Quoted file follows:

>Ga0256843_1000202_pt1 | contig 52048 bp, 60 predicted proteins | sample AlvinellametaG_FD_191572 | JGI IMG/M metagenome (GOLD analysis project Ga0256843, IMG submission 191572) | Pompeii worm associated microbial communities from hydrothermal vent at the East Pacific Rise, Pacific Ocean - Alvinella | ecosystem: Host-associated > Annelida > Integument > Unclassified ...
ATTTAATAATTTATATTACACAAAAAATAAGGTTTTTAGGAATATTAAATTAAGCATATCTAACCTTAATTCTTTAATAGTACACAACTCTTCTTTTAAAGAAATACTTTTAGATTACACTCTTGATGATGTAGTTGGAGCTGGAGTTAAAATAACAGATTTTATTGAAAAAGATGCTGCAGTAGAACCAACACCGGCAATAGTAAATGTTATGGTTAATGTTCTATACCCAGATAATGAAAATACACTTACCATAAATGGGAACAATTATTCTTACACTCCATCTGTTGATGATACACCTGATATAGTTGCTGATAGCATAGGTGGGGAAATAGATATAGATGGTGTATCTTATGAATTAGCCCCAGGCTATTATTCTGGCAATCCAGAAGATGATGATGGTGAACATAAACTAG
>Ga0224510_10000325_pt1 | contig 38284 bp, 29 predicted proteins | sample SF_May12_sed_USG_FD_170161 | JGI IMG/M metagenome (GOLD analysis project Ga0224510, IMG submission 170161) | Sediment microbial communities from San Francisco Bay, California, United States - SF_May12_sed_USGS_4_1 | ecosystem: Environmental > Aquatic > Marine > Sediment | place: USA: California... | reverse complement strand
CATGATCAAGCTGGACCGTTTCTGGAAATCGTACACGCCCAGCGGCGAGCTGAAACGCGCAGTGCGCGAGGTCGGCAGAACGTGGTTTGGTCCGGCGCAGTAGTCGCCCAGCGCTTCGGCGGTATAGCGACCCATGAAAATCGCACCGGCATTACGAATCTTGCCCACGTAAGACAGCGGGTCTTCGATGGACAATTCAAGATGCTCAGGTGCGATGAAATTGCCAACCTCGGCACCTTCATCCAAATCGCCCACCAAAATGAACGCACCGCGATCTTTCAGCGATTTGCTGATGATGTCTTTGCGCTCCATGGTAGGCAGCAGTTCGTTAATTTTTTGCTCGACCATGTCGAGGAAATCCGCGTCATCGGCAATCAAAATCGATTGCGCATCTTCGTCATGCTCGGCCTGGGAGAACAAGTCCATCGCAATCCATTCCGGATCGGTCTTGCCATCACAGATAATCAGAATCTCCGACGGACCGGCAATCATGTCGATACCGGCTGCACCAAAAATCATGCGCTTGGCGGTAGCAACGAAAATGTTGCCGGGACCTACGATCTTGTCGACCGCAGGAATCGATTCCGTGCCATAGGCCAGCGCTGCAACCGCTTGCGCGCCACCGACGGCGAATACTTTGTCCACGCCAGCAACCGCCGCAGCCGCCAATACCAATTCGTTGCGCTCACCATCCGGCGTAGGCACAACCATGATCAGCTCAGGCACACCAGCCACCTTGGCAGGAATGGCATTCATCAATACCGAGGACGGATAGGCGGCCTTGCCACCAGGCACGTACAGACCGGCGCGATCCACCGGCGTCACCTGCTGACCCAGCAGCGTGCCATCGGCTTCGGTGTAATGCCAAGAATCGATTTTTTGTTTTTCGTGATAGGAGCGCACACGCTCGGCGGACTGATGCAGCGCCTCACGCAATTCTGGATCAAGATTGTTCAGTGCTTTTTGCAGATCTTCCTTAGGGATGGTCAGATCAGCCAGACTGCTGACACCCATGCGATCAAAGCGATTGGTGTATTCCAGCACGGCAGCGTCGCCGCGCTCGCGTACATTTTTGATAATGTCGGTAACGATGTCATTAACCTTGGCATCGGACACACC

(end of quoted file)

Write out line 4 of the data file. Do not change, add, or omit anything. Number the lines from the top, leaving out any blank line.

CATGATCAAGCTGGACCGTTTCTGGAAATCGTACACGCCCAGCGGCGAGCTGAAACGCGCAGTGCGCGAGGTCGGCAGAACGTGGTTTGGTCCGGCGCAGTAGTCGCCCAGCGCTTCGGCGGTATAGCGACCCATGAAAATCGCACCGGCATTACGAATCTTGCCCACGTAAGACAGCGGGTCTTCGATGGACAATTCAAGATGCTCAGGTGCGATGAAATTGCCAACCTCGGCACCTTCATCCAAATCGCCCACCAAAATGAACGCACCGCGATCTTTCAGCGATTTGCTGATGATGTCTTTGCGCTCCATGGTAGGCAGCAGTTCGTTAATTTTTTGCTCGACCATGTCGAGGAAATCCGCGTCATCGGCAATCAAAATCGATTGCGCATCTTCGTCATGCTCGGCCTGGGAGAACAAGTCCATCGCAATCCATTCCGGATCGGTCTTGCCATCACAGATAATCAGAATCTCCGACGGACCGGCAATCATGTCGATACCGGCTGCACCAAAAATCATGCGCTTGGCGGTAGCAACGAAAATGTTGCCGGGACCTACGATCTTGTCGACCGCAGGAATCGATTCCGTGCCATAGGCCAGCGCTGCAACCGCTTGCGCGCCACCGACGGCGAATACTTTGTCCACGCCAGCAACCGCCGCAGCCGCCAATACCAATTCGTTGCGCTCACCATCCGGCGTAGGCACAACCATGATCAGCTCAGGCACACCAGCCACCTTGGCAGGAATGGCATTCATCAATACCGAGGACGGATAGGCGGCCTTGCCACCAGGCACGTACAGACCGGCGCGATCCACCGGCGTCACCTGCTGACCCAGCAGCGTGCCATCGGCTTCGGTGTAATGCCAAGAATCGATTTTTTGTTTTTCGTGATAGGAGCGCACACGCTCGGCGGACTGATGCAGCGCCTCACGCAATTCTGGATCAAGATTGTTCAGTGCTTTTTGCAGATCTTCCTTAGGGATGGTCAGATCAGCCAGACTGCTGACACCCATGCGATCAAAGCGATTGGTGTATTCCAGCACGGCAGCGTCGCCGCGCTCGCGTACATTTTTGATAATGTCGGTAACGATGTCATTAACCTTGGCATCGGACACACC